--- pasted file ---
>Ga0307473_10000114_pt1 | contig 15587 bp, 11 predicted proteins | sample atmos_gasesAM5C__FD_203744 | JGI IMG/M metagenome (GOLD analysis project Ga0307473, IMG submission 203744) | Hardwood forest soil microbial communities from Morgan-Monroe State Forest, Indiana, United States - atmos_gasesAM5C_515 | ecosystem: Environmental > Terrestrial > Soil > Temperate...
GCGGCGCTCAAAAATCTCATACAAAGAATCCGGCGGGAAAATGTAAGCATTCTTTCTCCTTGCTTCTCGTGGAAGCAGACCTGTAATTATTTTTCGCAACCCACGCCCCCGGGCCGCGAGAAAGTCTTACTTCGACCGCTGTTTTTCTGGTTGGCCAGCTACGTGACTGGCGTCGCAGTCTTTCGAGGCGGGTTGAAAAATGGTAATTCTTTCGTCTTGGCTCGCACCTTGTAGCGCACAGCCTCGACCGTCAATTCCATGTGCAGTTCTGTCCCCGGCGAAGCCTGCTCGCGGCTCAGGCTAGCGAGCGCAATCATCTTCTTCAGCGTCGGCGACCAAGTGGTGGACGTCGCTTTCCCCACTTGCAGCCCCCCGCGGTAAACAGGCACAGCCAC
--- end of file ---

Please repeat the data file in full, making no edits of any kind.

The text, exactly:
>Ga0307473_10000114_pt1 | contig 15587 bp, 11 predicted proteins | sample atmos_gasesAM5C__FD_203744 | JGI IMG/M metagenome (GOLD analysis project Ga0307473, IMG submission 203744) | Hardwood forest soil microbial communities from Morgan-Monroe State Forest, Indiana, United States - atmos_gasesAM5C_515 | ecosystem: Environmental > Terrestrial > Soil > Temperate...
GCGGCGCTCAAAAATCTCATACAAAGAATCCGGCGGGAAAATGTAAGCATTCTTTCTCCTTGCTTCTCGTGGAAGCAGACCTGTAATTATTTTTCGCAACCCACGCCCCCGGGCCGCGAGAAAGTCTTACTTCGACCGCTGTTTTTCTGGTTGGCCAGCTACGTGACTGGCGTCGCAGTCTTTCGAGGCGGGTTGAAAAATGGTAATTCTTTCGTCTTGGCTCGCACCTTGTAGCGCACAGCCTCGACCGTCAATTCCATGTGCAGTTCTGTCCCCGGCGAAGCCTGCTCGCGGCTCAGGCTAGCGAGCGCAATCATCTTCTTCAGCGTCGGCGACCAAGTGGTGGACGTCGCTTTCCCCACTTGCAGCCCCCCGCGGTAAACAGGCACAGCCAC